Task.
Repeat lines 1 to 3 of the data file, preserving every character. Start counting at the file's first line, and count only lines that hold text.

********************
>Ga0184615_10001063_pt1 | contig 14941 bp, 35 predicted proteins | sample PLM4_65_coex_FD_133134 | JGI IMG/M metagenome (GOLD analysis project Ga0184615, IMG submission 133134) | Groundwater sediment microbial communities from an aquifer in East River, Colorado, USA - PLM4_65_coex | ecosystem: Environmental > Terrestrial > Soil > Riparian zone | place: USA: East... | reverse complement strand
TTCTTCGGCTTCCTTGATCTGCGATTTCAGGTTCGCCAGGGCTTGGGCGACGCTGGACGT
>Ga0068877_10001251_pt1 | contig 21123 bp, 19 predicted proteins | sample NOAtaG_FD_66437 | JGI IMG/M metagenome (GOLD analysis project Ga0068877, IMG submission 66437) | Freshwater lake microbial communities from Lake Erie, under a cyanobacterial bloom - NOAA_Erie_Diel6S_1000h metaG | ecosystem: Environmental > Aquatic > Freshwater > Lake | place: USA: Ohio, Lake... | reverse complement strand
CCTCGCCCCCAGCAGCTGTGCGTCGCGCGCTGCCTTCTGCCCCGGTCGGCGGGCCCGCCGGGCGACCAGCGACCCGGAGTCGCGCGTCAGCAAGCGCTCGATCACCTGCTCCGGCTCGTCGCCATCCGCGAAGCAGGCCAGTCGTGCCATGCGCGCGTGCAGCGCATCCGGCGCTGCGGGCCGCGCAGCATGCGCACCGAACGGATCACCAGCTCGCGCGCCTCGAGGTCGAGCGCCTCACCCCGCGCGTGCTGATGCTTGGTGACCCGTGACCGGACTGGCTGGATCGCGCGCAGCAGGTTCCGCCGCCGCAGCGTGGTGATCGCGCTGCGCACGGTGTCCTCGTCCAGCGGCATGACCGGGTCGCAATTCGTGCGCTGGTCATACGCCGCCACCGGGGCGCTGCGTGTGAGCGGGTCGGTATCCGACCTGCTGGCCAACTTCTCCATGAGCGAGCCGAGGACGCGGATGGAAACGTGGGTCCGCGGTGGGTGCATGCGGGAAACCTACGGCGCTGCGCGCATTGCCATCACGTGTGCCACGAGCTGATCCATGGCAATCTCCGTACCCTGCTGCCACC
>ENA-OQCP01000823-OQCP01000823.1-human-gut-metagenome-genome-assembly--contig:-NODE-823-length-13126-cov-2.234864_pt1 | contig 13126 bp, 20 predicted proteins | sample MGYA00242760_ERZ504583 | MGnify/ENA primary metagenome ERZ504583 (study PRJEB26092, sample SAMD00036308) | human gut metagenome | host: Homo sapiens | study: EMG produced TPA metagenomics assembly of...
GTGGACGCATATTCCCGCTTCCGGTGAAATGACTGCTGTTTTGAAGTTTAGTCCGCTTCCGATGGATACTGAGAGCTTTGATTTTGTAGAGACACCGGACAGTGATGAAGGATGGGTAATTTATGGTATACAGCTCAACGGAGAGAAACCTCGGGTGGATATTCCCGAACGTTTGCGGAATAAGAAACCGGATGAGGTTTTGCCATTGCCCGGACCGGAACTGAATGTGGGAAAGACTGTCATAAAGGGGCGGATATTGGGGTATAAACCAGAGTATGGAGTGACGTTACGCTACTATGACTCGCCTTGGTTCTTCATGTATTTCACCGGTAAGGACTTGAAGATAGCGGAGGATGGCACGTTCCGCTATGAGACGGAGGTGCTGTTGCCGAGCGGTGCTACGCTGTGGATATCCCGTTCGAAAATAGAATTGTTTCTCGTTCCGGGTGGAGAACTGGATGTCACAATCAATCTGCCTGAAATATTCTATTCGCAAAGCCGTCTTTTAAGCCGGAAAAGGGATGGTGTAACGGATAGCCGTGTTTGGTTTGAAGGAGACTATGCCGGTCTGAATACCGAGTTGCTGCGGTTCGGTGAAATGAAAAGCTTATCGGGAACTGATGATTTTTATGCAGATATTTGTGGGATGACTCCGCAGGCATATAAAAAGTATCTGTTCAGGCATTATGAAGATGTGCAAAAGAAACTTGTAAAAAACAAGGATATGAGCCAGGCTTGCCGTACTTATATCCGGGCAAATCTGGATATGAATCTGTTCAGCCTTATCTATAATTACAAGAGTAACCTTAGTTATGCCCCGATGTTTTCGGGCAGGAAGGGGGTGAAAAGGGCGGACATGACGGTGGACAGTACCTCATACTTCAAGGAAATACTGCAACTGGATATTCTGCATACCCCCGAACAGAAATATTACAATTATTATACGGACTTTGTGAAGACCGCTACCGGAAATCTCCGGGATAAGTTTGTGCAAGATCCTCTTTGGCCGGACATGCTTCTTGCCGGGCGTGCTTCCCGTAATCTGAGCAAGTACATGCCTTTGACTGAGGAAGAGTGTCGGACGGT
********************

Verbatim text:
>Ga0184615_10001063_pt1 | contig 14941 bp, 35 predicted proteins | sample PLM4_65_coex_FD_133134 | JGI IMG/M metagenome (GOLD analysis project Ga0184615, IMG submission 133134) | Groundwater sediment microbial communities from an aquifer in East River, Colorado, USA - PLM4_65_coex | ecosystem: Environmental > Terrestrial > Soil > Riparian zone | place: USA: East... | reverse complement strand
TTCTTCGGCTTCCTTGATCTGCGATTTCAGGTTCGCCAGGGCTTGGGCGACGCTGGACGT
>Ga0068877_10001251_pt1 | contig 21123 bp, 19 predicted proteins | sample NOAtaG_FD_66437 | JGI IMG/M metagenome (GOLD analysis project Ga0068877, IMG submission 66437) | Freshwater lake microbial communities from Lake Erie, under a cyanobacterial bloom - NOAA_Erie_Diel6S_1000h metaG | ecosystem: Environmental > Aquatic > Freshwater > Lake | place: USA: Ohio, Lake... | reverse complement strand